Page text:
By Paul Homewood

It is becoming ever more evident that much of Europe’s heavy industry is unlikely to survive the EU’s unilateral Net Zero policy.

The EU’s carbon price reached a new record high of 45 euros ($54) a tonne on Tuesday.

As the carbon price is expected to increase much further in the next few years, European industrial groups are desperately calling for the introduction of a carbon border tax, hoping that it will save them from international competitors that are able to produce much cheaper.

Even higher carbon prices are coming. BloombergNEF expects carbon prices to hit 100 euros by 2030.

They warn that rising energy and carbon costs will force energy-intensive manufacturing to shut down and relocate to countries with less stringent CO2 targets if the EU does not introduce protectionist carbon protection.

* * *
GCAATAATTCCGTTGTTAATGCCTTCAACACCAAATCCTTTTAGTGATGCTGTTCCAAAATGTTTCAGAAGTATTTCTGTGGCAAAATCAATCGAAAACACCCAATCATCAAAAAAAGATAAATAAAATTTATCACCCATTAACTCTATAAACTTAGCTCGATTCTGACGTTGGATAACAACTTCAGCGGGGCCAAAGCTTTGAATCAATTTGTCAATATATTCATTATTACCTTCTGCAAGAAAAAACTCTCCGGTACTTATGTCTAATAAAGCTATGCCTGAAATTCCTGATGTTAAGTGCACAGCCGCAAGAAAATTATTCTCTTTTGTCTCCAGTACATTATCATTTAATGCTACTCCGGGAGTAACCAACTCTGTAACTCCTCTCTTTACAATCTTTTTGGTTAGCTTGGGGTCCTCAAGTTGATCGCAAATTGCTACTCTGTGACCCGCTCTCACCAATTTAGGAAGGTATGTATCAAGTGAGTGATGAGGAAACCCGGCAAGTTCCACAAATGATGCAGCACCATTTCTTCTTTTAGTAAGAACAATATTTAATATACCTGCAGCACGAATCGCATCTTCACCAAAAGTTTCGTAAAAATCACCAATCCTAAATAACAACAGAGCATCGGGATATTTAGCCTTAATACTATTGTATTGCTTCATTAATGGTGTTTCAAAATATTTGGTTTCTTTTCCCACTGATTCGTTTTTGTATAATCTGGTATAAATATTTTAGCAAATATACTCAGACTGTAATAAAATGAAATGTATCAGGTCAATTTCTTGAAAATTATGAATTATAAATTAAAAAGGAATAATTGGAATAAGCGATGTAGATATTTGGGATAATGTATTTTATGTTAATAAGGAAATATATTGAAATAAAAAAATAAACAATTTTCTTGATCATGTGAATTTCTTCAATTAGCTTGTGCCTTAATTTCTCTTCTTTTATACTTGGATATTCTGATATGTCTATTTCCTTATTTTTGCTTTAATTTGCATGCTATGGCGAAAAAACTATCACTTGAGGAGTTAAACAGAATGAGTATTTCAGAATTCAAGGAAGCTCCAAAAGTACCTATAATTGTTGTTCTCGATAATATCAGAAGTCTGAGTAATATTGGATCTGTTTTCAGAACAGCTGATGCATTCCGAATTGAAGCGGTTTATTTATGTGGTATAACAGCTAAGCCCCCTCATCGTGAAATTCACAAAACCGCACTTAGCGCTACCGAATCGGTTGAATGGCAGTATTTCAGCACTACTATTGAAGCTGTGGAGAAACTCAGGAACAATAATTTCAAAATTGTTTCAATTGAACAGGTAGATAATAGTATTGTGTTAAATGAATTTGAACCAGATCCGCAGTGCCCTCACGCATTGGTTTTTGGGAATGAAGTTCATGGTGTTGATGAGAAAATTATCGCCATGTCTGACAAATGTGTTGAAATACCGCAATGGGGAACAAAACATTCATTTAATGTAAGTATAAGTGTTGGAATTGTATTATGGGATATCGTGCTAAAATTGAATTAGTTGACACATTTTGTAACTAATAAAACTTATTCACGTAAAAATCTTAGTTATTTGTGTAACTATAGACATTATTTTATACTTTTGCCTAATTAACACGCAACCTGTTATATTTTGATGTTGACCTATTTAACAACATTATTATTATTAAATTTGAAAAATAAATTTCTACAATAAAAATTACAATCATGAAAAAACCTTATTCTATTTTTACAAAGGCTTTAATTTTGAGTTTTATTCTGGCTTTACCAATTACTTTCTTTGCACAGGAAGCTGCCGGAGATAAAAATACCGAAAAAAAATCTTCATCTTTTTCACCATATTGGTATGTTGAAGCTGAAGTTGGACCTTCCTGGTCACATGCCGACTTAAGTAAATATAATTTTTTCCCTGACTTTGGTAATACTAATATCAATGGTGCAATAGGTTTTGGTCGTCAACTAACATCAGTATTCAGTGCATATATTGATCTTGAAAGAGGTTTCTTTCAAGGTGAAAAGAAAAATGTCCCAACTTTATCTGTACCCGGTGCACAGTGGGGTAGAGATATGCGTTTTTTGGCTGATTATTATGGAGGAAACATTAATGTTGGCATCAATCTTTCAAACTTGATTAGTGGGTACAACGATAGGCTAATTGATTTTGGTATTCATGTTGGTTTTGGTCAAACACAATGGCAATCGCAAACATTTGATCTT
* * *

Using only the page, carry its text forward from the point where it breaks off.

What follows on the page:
It is rather doubtful, however, whether the EU can afford to introduce a carbon border tax, knowing full well that China, India and much of the rest of the emerging and developing world would simply retaliate in return, threatening to tax European products out of Asian and African markets altogether.

European and American politicians should be reminded that we have been warning for years about this inevitable outcome of unilateral climate policies.

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May 1, 2021